When I was a kid, I assumed flying squirrels actually looked like this:
Yep, that's Rocky of the Rocky and Bullwinkle cartoon. Then, when I was about twelve, a friend of mine somehow ordered a pair of live flying squirrels in the mail (back in those days you could order almost any kind of wild animal... fortunately we now have regulations to limit this). He kept them in a cage in his bedroom, and sometimes we would get them out and let them run and jump around in the room. I was fascinated by the way they could spread their arms and legs and glide through the air. By the way... they were not very suitable as pets!
What the heck is a Flying Squirrel?
Flying squirrels are actual squirrels, which means they are rodents. Although here in North America we only have three species of flying squirrels, there are about fifty species worldwide, particularly in China and Southeast Asia. As you probably know, flying squirrels cannot actually fly the way birds and bats fly. Instead, they can glide from tree to tree on the thin flaps of skin between their forelegs and hind legs. They can precisely control their gliding direction and speed by moving their legs and tail. Notice the loose folds of skin on the southern flying squirrel below (this is the type that lives in the forest around our home in Missouri):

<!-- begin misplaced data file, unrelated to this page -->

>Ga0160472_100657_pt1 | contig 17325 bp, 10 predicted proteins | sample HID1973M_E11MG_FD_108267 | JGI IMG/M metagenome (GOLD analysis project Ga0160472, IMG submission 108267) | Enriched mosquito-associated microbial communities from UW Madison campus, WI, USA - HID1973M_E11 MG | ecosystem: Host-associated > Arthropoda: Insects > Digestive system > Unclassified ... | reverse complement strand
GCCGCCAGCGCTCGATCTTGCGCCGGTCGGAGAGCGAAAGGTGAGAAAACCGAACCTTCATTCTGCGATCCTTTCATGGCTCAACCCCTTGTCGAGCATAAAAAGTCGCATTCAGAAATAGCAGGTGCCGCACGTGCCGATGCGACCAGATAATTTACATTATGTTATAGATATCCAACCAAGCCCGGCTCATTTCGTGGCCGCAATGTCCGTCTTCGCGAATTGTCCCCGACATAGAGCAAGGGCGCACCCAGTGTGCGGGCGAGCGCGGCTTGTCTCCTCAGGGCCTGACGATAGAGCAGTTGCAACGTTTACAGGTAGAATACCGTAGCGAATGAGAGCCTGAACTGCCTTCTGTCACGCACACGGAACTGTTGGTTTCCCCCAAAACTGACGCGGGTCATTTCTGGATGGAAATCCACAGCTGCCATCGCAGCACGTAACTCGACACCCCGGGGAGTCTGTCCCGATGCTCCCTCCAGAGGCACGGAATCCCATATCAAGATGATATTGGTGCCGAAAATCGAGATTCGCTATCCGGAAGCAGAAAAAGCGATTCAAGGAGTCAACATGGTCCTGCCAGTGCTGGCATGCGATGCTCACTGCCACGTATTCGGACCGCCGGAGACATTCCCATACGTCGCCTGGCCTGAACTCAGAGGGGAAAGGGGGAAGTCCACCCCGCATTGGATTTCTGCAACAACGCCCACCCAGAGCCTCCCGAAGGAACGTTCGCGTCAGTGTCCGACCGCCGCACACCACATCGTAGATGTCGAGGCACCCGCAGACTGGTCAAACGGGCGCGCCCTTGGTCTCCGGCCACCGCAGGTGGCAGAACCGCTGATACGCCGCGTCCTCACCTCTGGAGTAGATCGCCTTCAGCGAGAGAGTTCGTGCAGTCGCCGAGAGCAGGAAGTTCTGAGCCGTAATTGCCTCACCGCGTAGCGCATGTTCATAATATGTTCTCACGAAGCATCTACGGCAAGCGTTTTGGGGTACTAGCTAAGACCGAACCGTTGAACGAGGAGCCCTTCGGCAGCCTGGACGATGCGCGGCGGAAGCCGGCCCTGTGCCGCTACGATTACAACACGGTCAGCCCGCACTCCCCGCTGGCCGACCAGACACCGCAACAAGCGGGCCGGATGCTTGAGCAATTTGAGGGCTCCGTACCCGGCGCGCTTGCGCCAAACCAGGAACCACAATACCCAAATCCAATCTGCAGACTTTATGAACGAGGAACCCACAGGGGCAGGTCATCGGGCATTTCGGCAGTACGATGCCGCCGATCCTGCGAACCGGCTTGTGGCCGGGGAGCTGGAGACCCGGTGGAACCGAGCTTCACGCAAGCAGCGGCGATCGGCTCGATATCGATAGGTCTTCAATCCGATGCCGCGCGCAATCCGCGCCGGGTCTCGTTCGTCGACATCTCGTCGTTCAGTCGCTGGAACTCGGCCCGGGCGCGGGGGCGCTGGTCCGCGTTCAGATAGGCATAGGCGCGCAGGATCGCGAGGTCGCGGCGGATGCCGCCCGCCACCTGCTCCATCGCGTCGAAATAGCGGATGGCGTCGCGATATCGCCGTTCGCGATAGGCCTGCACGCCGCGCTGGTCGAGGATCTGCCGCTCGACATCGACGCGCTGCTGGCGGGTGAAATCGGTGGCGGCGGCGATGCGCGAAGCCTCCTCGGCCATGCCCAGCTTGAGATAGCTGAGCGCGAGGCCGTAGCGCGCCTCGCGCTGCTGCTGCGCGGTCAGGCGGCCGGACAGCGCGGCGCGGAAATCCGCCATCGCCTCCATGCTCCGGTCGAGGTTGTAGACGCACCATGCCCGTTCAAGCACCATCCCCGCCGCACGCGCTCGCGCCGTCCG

It is worth pointing out that sugar gliders are not flying squirrels. I mention this because many of you may have seen sugar gliders for sale in pet stores. Sugar gliders are actually a type of possum, which means they are marsupials. So, they are not closely related to squirrels at all. However, sugar gliders can glide just like flying squirrels, so this is a fascinating example of convergent evolution (when living things that are not closely related develop similar characteristics because they have adapted to the same kinds of environments). Below is a sugar glider:
Amazing Facts about Flying Squirrels
So, how exactly do these rodents glide? Flying squirrels have a thin flap of skin that stretches out along the sides of their body between their ankles and wrists. This flap is called the patagium. When they spread out their arms and legs, the patagium basically becomes a parachute.
Although flying squirrels are much like other squirrels in most ways, they have a few adaptations to enhance their gliding ability. For example, their leg and arm bones are longer, while their hand and foot bones are shorter. The longer limb bones allows them to create a larger parachute, while the shorter hand and foot bones allow them to better control the parachute. Check out the skeletal structure below.
Flying squirrels have a surprising amount of control over their gliding flight. In fact, they can even create lift by changing the angle of their limbs. Astoundingly, flying squirrels have been observed gliding up to 300 feet (90 meters)!
Notice the finger-like projection sticking out from each of the hands? This is an unusual piece of cartilage that the squirrel can hold vertically, thus providing stability and controlling the direction of flight. No other squirrels have this cartilage projection—only the flying squirrels.